The Brush Builder Propertity window


Use the following Settings in the cube brush builder

X:  512

Y: 512

Z: 512

Wall Thickness: 16

Hollow:  ticked

Tesselated: Unticked


This will create a hollow cube brush in your level.

To create a simple room level a hollow cube is the easiest way to make your level, however, when you start building your own level you should use a non-hollow cube to make your floor, walls and ceiling all seperate from each other.

Important: What you have just created is NOT the CSG. This is simply a brush, which you can now Add to the level to create the CSG. Think of the brush as a template which you can now use to add to the level as many times as you need.

Manipulating items or brushes

Now you have a brush in the level, what if you want to move it somewhere in the level? or maybe you want to rotate the brush?

There are two different ways that you will use quite regularly; using the top, side and front views and press CTRL+Left Mouse Button+Drag in any direction to move the current selected item around. If nothing is actually selected, then the editor will assume you want to move the brush.

The other option is to click on the object you wish to move and a movement Gizmo will appear. In the Top, Side and Front views the Gizmo will be made up of 2 different coloured arrows (In perspective it will have a 3RD direction – a 3RD coloured arrow) You can then Click on the arrow and drag to move the item along the axis that the arrow points.

Try moving the brush around now; much like the view port controls, this will quickly becoming second nature as you will be moving objects all over the place.

To choose between Move, Rotate, Uniform Scale and non-uniform Scale, there are a selection of button along the top of the editor window. The buttons are located below the help drop-down menu and look like this:

Manipulation gizmo tools

Adding CSG

Now that we have the Brush, its time to add it to the level: using the add button (Complex, huh?) The Tools for add, subtracting, intersecting and De-intersecting brushes are just below the CSG brush primitive buttons. There are 4 buttons; But for the most part you will mostly use the Add and subtract tools.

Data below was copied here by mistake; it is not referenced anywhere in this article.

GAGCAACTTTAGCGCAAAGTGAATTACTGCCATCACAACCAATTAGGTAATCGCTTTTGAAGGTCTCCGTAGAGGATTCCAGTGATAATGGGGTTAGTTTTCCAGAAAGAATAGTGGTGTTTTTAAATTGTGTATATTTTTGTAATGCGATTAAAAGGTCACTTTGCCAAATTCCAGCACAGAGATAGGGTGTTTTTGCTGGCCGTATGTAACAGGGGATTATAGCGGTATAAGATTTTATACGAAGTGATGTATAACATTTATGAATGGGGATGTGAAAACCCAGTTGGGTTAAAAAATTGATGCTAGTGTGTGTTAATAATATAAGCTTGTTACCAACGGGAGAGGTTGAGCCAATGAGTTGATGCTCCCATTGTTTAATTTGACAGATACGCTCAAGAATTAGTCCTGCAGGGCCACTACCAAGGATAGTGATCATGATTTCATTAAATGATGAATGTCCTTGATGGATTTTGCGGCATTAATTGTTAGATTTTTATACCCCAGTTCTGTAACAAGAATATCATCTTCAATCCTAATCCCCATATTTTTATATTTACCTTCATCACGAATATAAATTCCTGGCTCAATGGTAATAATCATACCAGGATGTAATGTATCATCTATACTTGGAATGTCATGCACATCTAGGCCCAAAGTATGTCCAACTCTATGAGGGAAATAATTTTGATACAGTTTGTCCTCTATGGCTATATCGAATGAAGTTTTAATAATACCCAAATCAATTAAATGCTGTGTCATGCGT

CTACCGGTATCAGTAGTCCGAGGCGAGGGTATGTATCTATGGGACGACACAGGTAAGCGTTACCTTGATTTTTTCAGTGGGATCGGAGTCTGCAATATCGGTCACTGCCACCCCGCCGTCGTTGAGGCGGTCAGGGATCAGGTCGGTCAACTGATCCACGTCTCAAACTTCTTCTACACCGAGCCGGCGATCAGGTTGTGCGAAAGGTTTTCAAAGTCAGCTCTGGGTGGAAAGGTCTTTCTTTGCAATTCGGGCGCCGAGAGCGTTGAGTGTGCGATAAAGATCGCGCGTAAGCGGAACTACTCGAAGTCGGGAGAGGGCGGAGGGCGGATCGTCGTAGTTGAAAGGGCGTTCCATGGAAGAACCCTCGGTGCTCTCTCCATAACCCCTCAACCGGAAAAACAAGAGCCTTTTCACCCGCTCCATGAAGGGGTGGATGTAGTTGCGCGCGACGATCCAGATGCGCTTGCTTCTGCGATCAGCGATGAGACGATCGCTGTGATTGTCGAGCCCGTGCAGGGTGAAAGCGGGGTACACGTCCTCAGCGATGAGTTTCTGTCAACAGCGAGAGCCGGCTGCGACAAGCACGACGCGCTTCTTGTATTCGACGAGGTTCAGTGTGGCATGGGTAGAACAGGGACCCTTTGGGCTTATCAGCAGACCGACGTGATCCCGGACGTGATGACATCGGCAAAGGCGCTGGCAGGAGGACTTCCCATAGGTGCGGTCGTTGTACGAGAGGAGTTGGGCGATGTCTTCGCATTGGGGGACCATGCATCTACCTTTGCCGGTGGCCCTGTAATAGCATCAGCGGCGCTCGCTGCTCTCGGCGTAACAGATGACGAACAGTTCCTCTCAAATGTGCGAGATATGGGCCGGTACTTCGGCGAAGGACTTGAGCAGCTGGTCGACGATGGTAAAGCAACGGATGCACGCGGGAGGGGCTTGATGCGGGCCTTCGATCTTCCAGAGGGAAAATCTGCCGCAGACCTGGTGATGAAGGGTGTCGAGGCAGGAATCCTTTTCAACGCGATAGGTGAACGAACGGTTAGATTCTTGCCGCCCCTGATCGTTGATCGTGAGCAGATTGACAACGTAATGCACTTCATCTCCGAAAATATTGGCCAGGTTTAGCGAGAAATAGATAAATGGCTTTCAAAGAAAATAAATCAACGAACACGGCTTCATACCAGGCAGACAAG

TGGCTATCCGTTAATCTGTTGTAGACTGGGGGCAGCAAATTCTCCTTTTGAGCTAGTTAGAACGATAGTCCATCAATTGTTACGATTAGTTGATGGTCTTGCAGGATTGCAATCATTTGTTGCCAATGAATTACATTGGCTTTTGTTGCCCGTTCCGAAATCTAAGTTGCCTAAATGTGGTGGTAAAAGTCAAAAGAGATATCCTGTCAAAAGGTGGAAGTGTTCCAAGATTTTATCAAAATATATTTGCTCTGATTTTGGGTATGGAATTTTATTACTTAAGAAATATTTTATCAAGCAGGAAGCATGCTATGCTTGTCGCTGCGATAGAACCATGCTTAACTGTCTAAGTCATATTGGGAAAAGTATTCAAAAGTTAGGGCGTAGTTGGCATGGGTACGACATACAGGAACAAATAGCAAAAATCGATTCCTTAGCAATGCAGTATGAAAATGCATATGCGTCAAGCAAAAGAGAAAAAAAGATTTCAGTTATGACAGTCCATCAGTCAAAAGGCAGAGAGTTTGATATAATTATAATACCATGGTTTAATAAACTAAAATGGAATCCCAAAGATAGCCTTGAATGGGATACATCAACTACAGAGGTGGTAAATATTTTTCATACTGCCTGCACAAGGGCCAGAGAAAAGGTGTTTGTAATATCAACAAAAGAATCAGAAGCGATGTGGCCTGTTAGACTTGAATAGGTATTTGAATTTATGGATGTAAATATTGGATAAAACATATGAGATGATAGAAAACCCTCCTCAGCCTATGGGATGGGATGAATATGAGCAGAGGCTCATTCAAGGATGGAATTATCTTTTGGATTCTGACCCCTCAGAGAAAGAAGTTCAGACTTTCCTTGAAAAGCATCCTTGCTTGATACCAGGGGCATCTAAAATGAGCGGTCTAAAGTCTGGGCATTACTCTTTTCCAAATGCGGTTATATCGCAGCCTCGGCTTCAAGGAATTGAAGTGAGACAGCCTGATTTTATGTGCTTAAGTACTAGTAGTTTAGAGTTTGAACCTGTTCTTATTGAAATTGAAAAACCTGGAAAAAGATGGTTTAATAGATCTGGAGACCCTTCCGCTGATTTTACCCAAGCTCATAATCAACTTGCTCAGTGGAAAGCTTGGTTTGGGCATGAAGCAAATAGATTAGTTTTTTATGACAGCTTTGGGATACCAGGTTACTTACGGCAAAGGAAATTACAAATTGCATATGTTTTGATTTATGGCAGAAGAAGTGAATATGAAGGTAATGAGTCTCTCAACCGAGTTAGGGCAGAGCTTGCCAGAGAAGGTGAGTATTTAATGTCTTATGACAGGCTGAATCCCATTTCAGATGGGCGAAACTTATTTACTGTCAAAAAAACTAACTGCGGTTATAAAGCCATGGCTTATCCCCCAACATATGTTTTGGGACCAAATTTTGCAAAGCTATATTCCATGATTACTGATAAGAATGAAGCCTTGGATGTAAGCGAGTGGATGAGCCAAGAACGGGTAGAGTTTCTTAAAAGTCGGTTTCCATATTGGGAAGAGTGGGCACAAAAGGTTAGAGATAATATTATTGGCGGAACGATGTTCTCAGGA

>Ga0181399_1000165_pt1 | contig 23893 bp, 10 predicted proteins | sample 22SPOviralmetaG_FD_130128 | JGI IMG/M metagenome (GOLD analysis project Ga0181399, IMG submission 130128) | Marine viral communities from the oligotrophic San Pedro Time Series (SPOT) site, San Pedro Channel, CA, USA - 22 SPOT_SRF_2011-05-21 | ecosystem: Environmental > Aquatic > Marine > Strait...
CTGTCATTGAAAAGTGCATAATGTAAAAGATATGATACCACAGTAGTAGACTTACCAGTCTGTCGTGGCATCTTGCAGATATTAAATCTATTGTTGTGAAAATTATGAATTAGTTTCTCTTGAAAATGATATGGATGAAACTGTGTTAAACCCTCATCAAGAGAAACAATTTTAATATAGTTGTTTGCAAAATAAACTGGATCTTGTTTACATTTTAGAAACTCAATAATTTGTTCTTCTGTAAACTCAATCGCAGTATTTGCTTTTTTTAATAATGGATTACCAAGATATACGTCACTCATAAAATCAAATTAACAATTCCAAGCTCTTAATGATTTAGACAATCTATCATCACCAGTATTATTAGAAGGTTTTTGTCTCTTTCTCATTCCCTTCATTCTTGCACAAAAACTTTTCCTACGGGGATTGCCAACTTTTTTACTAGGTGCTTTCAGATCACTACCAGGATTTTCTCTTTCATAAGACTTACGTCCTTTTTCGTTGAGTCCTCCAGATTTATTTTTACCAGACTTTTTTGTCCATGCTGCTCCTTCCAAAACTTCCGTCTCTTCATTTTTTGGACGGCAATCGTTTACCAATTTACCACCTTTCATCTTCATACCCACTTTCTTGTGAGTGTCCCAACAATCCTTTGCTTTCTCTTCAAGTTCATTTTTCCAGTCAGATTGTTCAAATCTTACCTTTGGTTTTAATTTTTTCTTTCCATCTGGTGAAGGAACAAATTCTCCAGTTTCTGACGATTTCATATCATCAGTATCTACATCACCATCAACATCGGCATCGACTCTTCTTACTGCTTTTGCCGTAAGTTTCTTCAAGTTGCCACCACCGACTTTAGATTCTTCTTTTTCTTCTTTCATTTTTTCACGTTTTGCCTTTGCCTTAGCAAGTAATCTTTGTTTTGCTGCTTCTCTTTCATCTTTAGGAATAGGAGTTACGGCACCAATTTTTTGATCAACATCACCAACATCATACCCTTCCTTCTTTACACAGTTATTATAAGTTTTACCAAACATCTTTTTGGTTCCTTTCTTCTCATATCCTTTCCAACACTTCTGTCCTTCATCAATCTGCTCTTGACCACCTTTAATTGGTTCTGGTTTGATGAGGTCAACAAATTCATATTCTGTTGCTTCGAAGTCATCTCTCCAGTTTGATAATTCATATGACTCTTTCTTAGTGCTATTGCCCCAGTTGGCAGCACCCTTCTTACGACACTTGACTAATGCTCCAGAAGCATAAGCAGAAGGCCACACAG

Hover over the buttons to have a pop-up tell you which each one is, and then click the Add button to create the CSG using the brush.

If you press Ctrl + click and then drag in any direction in the Top, Side Or Front views, the brush will move and you can see the CSG you have added below. As it was added, you will see a blue wireframe of the level. How about in the perspective view?

At first it may seem like nothing has happened; In fact you have just added a hollow cube brush (Which will serve as our room) into the level, but its difficult to tell because the is no light source to light the level. This means the level is currently not lit. We could add the light now, but instead i will show you a trick for when you are making more complex levels.

As it is normal to create a level in passes (CSG, Static Meshes, Movers, Lighting, Detailing) you will often do alot of work before you ever add a light. If you hover over buttons above the perspective view, The fifth button from the left is called ‘Unlit’. This changes the view mode to unlit, which means it will apply a 100% bright light evenly across all surfaces. This is only in the editor window (If you start a level it will still be pitch black) but it will give you the ability to see in the perspective view until you add lighting to the level.

With the perspective view mode set to unlit, you will be able to see your level in the perspective window (move around if you need to). From the outside it will look like a cube, but if you move the view inside the cube, you will see that it is, in fact, hollow.

You now have a room in your level!

Cube Level

The view from outside your level

Adding Actors:

Now that we have fill one of the requirements of the level, lets get started on the next two: Light and Player_Start.

Both of These Are objects called ‘Actors’. They are placed within the level and fill a specific purpose; The light illuminates the level and the player start tells the game where to spawn a player.

Move your view so you can see the interior of the room and right-click on the floor. In the pop-up that appears , you have a range of options; Choose Add actor > Add Player_Start. A small joystick icon will appear with an small arrow pointing in one direction. This is a player spawn actor; The blue arrow indicates which way the player will face when they spawn.

Now in the rough center of the room right click again and select Add Actor > Add Light(Point) to add a light to your room. Now use the movement tools to lift the light to roughly the middle of the room so the light illuminates as much of the level as possible.

You now have fulfilled all the requirements to make your level playable. You have some ground to stand on, a light to illuminate it and a player start so the game can spawn you into the level. Why not give it a go?